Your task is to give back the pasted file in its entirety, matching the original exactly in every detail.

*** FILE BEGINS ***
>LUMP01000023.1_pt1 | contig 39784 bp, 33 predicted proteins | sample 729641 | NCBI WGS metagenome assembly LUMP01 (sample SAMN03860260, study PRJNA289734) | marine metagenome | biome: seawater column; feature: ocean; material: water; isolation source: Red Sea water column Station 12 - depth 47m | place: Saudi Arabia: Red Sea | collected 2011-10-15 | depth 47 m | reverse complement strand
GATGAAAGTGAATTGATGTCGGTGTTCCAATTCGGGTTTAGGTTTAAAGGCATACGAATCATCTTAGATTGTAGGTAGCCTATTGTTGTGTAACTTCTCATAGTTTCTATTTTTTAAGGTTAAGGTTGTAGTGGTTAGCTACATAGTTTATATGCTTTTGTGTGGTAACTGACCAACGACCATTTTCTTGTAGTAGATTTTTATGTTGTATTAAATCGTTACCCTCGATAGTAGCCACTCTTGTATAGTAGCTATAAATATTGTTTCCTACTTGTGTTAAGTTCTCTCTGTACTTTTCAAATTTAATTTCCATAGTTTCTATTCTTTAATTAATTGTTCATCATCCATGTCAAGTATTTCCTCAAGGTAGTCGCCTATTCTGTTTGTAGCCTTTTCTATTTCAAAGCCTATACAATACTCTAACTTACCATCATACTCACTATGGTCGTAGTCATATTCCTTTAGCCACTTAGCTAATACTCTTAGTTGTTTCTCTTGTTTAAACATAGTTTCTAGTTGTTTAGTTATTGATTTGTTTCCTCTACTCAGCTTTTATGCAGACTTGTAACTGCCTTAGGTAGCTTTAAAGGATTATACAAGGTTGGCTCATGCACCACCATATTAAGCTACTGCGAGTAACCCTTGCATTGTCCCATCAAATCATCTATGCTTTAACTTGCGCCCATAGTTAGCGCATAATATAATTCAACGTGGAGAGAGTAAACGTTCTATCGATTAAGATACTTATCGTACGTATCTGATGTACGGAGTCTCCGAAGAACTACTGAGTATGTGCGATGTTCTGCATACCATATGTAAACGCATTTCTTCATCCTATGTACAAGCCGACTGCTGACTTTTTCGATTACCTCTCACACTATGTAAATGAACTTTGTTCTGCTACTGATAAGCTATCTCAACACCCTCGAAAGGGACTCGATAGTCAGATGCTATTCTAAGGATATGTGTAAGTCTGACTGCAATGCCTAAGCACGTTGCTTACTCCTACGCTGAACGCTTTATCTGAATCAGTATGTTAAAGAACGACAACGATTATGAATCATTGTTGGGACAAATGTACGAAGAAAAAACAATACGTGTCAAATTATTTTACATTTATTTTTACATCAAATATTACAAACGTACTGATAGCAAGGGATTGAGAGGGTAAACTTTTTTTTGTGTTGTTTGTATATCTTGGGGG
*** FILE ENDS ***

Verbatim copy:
>LUMP01000023.1_pt1 | contig 39784 bp, 33 predicted proteins | sample 729641 | NCBI WGS metagenome assembly LUMP01 (sample SAMN03860260, study PRJNA289734) | marine metagenome | biome: seawater column; feature: ocean; material: water; isolation source: Red Sea water column Station 12 - depth 47m | place: Saudi Arabia: Red Sea | collected 2011-10-15 | depth 47 m | reverse complement strand
GATGAAAGTGAATTGATGTCGGTGTTCCAATTCGGGTTTAGGTTTAAAGGCATACGAATCATCTTAGATTGTAGGTAGCCTATTGTTGTGTAACTTCTCATAGTTTCTATTTTTTAAGGTTAAGGTTGTAGTGGTTAGCTACATAGTTTATATGCTTTTGTGTGGTAACTGACCAACGACCATTTTCTTGTAGTAGATTTTTATGTTGTATTAAATCGTTACCCTCGATAGTAGCCACTCTTGTATAGTAGCTATAAATATTGTTTCCTACTTGTGTTAAGTTCTCTCTGTACTTTTCAAATTTAATTTCCATAGTTTCTATTCTTTAATTAATTGTTCATCATCCATGTCAAGTATTTCCTCAAGGTAGTCGCCTATTCTGTTTGTAGCCTTTTCTATTTCAAAGCCTATACAATACTCTAACTTACCATCATACTCACTATGGTCGTAGTCATATTCCTTTAGCCACTTAGCTAATACTCTTAGTTGTTTCTCTTGTTTAAACATAGTTTCTAGTTGTTTAGTTATTGATTTGTTTCCTCTACTCAGCTTTTATGCAGACTTGTAACTGCCTTAGGTAGCTTTAAAGGATTATACAAGGTTGGCTCATGCACCACCATATTAAGCTACTGCGAGTAACCCTTGCATTGTCCCATCAAATCATCTATGCTTTAACTTGCGCCCATAGTTAGCGCATAATATAATTCAACGTGGAGAGAGTAAACGTTCTATCGATTAAGATACTTATCGTACGTATCTGATGTACGGAGTCTCCGAAGAACTACTGAGTATGTGCGATGTTCTGCATACCATATGTAAACGCATTTCTTCATCCTATGTACAAGCCGACTGCTGACTTTTTCGATTACCTCTCACACTATGTAAATGAACTTTGTTCTGCTACTGATAAGCTATCTCAACACCCTCGAAAGGGACTCGATAGTCAGATGCTATTCTAAGGATATGTGTAAGTCTGACTGCAATGCCTAAGCACGTTGCTTACTCCTACGCTGAACGCTTTATCTGAATCAGTATGTTAAAGAACGACAACGATTATGAATCATTGTTGGGACAAATGTACGAAGAAAAAACAATACGTGTCAAATTATTTTACATTTATTTTTACATCAAATATTACAAACGTACTGATAGCAAGGGATTGAGAGGGTAAACTTTTTTTTGTGTTGTTTGTATATCTTGGGGG